Christians in central Chile have been left shocked and stunned by the latest arson attack on a church.
At around midnight last Saturday (4th March), eight masked and armed men arrived at the chapel of Our Lady of the Rays, in the village of California, Araucanía and set it alight.
Magdalena Lira, national director of Aid to the Church in Need (Chile), said: “The neighbours came out and watched in dismay as the building was reduced to ashes. They are very upset, they don’t understand the motives for the attack.”
According to the Chilean press, the attackers left pamphlets warning about future violent actions: “Every bullet you fire will be returned. Temucuicui resists.”
Temucuicui is a region in central Chile consisting of indigenous Mapuche communities.
A message claiming responsibility for the attack was signed RMM, which stands for the Malleco Mapuche Resistance, a guerrilla group that claims to defend the rights of the Mapuche people and has carried out other attacks in the past.
Ms Lira said: “The flames consumed the building in a matter of minutes, leaving the community, which is mostly made up of Mapuche families, without a place of worship for their activities.
“The small chapel had been built in 1952 by local villagers, hence the pain felt by residents as they watched it burn to the ground.
“The police only found remains of the metal roof, and the occasional ribbon that survived the fire, but there is little left to identify it as a religious building”.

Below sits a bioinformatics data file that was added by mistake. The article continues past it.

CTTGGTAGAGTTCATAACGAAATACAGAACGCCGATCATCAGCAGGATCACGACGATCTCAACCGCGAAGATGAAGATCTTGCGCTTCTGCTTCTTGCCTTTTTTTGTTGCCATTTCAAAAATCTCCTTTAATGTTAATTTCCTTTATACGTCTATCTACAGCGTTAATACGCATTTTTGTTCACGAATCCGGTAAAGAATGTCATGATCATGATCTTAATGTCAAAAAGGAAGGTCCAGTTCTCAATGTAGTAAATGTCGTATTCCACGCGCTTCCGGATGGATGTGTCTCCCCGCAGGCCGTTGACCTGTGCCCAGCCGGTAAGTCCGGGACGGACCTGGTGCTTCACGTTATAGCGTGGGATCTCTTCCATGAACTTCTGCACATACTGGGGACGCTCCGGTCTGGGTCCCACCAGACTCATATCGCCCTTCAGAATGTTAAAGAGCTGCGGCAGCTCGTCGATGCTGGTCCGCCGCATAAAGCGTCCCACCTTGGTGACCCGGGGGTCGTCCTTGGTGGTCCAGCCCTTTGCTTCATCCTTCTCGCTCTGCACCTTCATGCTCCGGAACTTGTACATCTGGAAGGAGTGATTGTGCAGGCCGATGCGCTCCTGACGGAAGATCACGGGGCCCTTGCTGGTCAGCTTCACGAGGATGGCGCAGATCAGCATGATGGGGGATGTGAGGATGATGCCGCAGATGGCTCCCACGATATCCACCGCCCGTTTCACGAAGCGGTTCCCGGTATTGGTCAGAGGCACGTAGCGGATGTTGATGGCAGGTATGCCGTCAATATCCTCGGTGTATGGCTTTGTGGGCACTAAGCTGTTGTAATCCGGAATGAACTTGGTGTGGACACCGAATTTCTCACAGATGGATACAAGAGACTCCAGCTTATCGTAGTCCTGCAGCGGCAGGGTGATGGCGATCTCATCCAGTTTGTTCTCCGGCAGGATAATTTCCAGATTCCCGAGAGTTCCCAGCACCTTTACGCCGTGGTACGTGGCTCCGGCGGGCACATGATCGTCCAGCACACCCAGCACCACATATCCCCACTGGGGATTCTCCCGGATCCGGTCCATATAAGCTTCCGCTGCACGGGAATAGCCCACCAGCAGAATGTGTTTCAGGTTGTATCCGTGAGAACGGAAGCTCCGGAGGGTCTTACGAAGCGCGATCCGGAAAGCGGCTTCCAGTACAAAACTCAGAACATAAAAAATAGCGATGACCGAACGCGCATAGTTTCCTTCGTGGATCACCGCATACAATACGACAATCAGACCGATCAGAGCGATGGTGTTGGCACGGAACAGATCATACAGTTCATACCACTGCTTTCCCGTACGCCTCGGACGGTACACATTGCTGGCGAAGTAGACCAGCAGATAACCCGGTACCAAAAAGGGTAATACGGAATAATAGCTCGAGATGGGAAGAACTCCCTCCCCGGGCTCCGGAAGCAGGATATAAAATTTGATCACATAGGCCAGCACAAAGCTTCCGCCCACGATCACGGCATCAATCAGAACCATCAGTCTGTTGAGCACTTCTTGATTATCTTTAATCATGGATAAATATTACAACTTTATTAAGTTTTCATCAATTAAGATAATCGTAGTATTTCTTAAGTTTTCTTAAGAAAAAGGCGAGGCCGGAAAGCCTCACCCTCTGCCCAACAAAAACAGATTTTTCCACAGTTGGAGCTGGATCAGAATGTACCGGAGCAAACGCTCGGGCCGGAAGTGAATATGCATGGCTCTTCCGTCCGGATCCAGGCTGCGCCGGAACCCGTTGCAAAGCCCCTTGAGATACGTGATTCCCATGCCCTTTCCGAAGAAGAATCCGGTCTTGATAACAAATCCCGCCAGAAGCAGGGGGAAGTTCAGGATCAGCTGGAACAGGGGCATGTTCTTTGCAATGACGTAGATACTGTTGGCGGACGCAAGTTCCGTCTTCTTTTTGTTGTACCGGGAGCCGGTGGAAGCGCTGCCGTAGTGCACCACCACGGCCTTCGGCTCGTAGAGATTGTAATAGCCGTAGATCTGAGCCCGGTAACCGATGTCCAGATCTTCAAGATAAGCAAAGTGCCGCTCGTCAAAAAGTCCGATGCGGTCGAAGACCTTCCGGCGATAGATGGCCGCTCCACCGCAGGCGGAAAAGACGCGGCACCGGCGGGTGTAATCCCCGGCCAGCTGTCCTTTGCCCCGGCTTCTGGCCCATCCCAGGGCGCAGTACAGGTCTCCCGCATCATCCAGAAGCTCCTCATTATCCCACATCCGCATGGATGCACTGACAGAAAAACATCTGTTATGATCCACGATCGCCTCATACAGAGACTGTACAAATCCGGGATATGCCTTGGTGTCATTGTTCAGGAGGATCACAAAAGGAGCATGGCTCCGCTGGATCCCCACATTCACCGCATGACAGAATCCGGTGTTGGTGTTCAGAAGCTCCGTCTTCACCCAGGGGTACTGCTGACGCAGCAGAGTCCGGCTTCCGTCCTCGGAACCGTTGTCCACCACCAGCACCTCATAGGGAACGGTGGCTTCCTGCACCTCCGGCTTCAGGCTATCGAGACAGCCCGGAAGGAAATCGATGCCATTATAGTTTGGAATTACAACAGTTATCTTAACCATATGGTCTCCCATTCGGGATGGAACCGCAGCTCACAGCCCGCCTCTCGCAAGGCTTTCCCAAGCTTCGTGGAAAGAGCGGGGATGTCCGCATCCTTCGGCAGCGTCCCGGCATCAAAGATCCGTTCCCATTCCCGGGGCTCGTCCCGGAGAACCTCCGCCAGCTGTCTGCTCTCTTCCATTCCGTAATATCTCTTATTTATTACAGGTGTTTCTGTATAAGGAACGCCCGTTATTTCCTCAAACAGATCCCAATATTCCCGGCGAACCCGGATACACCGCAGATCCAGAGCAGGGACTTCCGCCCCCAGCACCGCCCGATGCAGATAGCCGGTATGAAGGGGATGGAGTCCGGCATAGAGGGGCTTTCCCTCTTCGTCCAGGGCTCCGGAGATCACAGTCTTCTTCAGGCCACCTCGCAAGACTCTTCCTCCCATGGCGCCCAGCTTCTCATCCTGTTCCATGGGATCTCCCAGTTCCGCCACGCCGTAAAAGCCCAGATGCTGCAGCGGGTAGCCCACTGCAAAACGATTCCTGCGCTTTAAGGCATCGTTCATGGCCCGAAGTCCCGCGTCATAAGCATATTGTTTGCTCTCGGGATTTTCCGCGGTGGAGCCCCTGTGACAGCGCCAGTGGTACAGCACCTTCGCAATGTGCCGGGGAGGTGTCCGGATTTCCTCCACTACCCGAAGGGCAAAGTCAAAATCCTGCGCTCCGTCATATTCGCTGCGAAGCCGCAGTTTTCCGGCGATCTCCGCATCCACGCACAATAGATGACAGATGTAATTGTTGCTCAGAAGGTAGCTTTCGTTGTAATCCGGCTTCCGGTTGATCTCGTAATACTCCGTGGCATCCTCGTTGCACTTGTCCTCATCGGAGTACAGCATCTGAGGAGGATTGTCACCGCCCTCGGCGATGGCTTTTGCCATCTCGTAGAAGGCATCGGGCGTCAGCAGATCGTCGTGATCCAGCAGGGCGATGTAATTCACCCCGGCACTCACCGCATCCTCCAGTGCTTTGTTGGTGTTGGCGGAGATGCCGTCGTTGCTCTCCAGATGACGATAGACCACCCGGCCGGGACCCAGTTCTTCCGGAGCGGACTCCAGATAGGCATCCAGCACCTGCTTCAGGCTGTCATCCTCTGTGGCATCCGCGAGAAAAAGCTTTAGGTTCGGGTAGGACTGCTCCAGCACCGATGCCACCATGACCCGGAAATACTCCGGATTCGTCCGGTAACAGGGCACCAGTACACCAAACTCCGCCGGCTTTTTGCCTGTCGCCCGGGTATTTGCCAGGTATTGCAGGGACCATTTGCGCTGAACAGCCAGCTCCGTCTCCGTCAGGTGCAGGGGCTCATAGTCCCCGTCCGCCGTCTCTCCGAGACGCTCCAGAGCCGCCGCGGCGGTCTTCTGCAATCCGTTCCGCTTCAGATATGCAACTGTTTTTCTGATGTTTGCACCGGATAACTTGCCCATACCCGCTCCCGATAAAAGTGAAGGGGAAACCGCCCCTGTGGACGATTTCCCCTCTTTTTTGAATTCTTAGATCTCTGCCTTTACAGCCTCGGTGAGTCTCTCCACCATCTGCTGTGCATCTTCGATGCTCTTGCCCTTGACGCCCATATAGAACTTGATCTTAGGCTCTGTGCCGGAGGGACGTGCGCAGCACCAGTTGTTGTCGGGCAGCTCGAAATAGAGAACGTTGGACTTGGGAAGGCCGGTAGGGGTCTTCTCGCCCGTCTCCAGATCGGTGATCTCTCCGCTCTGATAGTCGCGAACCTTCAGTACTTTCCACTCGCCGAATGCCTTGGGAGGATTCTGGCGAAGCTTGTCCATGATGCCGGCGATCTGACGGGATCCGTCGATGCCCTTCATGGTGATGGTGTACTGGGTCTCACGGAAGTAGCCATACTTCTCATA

She added: “By a small miracle a small plaster image of Mary, which for a long time had been kept in a nearby cave, was found intact”.
Church attacks are on the rise in Chile, and the incident at the chapel is only the latest in a series of attacks on Christian sites in the country.
According to ACN’s 2021 Religious Freedom in the World report, 59 churches were damaged or vandalised across Chile between October 2019 and October 2020, six of these were Protestant, and 53 were Catholic.
Ms Lira said: “Many of these attacks occurred in October 2019, because of the civil unrest that took place in Chile at that time, but even before that there had been several attacks in the Araucanía area, linked to subversive groups that claim to defend the Mapuche, the indigenous people of this region.
“These are minority groups of violent radicals that do not represent the majority of the Mapuche”.
She added: “Some of these small groups, who resort to violence to call for land restitution, see Christianity as a symbol of colonisation, even though that is not the case.
“Many studies show that the majority of the Mapuche identify as Christian. They have a right to be respected in their faith and not have their religious freedom threatened.
“Many of these chapels were built with great effort by the communities, such as this one that was just burned.
“Can you imagine the pain and the helplessness of the community as they watched the fire destroy something that they built and cared for with such devotion?
“The church is not just walls, it holds the memory of a community that has lived its religious life around it”.